As for the mainframes and AIX, I'm keeping food on my table and clothing my family by taking these dinosaurs out of customers' data centres and migrating them to X86 platforms. It's old school to think that SAP, Oracle etc cannot run well - and cost effectively on anything but big iron. Replacing Sun/HP Unix with AIX is out of the frying pan and into the fire.
Even Oracle runs Oracle and hosts Oracle on X86. Watch your back...
In America, we're stil in the middle ages
inches, feet and yards
miles, not kilometres
farenheit, not centigrade
pounds, not kilograms. No one knows what a stone is here
pints (the cheap US = 16 fl oz, not the more generous Imperial measurement of 20)
gallons (8 pints, but the smaller US pints, not Imperial pints)
With no exposure to the metric system, Americans are lost in the rest of the world. There are exceptions - scientists (not including the NASA scientists who missed Mars a few years ago), engineers, etc, but the regular person on the street is confused. There are only 3 countries that do not use the metric system as the norm - USA, Liberia and Burma. I believe this was Reagan's fault in the 1980's.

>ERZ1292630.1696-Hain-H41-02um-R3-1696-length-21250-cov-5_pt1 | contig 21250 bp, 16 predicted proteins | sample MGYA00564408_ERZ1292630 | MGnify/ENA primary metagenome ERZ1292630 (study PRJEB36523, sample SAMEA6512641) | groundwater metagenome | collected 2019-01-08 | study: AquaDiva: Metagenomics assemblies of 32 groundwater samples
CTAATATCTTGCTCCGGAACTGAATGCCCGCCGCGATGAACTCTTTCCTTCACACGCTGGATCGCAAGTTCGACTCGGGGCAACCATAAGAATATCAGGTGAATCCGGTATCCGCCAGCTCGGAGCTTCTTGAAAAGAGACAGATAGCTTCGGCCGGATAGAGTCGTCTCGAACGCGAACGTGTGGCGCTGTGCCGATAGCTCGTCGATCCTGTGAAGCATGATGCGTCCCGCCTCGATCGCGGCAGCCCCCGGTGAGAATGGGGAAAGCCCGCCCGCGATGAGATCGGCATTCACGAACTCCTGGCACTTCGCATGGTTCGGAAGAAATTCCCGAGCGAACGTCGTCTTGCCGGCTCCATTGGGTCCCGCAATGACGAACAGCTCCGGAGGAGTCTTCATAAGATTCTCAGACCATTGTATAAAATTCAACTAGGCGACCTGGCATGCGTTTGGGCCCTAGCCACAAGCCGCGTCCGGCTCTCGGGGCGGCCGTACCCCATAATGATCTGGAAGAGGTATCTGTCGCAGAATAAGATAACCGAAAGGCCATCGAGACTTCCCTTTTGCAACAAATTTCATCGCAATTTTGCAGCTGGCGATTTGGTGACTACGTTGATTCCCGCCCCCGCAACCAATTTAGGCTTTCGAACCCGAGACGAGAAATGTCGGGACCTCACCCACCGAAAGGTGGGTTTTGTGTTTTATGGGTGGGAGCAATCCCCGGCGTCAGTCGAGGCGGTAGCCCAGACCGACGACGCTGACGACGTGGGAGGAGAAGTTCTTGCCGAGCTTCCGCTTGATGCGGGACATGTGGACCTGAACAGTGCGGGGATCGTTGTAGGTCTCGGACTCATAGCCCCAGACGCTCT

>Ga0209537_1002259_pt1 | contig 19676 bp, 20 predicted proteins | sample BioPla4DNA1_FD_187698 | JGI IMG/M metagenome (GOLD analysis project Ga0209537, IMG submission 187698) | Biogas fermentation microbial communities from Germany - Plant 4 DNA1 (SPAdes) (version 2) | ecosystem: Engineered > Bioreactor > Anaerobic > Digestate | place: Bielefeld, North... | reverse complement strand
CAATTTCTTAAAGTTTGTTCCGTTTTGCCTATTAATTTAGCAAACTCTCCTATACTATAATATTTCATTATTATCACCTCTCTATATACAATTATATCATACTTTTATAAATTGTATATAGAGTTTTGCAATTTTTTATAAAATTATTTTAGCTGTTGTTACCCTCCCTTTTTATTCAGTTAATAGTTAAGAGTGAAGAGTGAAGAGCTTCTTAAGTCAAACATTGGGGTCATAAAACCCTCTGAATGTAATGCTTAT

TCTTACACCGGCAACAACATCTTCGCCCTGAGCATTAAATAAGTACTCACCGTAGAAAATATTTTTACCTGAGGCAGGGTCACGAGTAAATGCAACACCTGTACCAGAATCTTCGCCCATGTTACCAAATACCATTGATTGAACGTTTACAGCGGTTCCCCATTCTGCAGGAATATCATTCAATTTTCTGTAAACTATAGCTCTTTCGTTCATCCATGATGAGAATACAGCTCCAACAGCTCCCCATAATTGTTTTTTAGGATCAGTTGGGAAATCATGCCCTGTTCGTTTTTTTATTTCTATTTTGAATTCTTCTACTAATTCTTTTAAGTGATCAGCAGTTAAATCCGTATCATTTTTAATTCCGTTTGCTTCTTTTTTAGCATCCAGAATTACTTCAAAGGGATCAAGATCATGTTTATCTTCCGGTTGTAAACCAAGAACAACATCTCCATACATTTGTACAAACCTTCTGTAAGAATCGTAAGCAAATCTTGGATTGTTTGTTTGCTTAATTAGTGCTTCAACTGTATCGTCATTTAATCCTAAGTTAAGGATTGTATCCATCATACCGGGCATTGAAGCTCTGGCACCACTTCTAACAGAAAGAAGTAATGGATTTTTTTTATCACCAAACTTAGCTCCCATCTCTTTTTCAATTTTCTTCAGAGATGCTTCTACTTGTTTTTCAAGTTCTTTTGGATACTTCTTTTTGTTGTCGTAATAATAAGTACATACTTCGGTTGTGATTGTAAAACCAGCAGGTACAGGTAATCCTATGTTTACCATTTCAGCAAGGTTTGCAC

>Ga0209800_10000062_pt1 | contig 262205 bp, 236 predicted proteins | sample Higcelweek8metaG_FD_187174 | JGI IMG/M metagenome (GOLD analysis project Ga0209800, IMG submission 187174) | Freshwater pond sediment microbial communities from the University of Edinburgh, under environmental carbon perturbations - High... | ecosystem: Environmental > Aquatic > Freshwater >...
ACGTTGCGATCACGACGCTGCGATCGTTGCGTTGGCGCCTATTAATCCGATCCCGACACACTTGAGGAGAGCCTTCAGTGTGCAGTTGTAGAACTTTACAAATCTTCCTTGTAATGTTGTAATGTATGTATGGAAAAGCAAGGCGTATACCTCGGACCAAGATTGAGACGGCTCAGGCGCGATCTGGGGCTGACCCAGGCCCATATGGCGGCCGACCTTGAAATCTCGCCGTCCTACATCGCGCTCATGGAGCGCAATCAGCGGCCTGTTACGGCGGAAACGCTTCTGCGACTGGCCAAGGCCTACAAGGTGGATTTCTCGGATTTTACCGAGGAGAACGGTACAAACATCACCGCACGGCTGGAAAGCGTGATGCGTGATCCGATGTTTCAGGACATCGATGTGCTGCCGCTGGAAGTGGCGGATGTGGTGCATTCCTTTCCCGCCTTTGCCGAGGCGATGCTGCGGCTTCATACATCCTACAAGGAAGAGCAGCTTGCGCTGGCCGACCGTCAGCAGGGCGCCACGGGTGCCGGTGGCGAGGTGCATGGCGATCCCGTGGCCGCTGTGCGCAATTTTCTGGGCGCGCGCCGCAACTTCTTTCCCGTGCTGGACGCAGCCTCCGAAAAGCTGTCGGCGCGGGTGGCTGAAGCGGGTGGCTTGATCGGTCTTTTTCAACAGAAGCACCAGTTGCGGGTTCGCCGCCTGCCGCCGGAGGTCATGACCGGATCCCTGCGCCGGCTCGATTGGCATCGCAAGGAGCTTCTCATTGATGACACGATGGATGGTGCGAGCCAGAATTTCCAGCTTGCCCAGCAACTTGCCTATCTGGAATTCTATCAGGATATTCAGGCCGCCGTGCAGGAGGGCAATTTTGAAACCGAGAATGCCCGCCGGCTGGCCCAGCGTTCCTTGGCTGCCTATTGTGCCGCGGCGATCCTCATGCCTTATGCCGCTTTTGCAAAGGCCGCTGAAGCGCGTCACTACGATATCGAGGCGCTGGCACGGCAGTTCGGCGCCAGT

Paris, because she still measures certain things in inches.
The government doesn't want you using your drugs
They want you to use THEIR drugs.
Moreover, knowing that the jails are already at record overcrowding levels, where does the Prime Minister plan to house all of these new hardened criminals?
There's no Market for this box
Intel's moving to 6 cores.
With 4 core technology, that's already 6 X 4 = 24 cores of processing power, before you bring in technologies such as Oracle RAC etc for intelligent clustering and load balancing.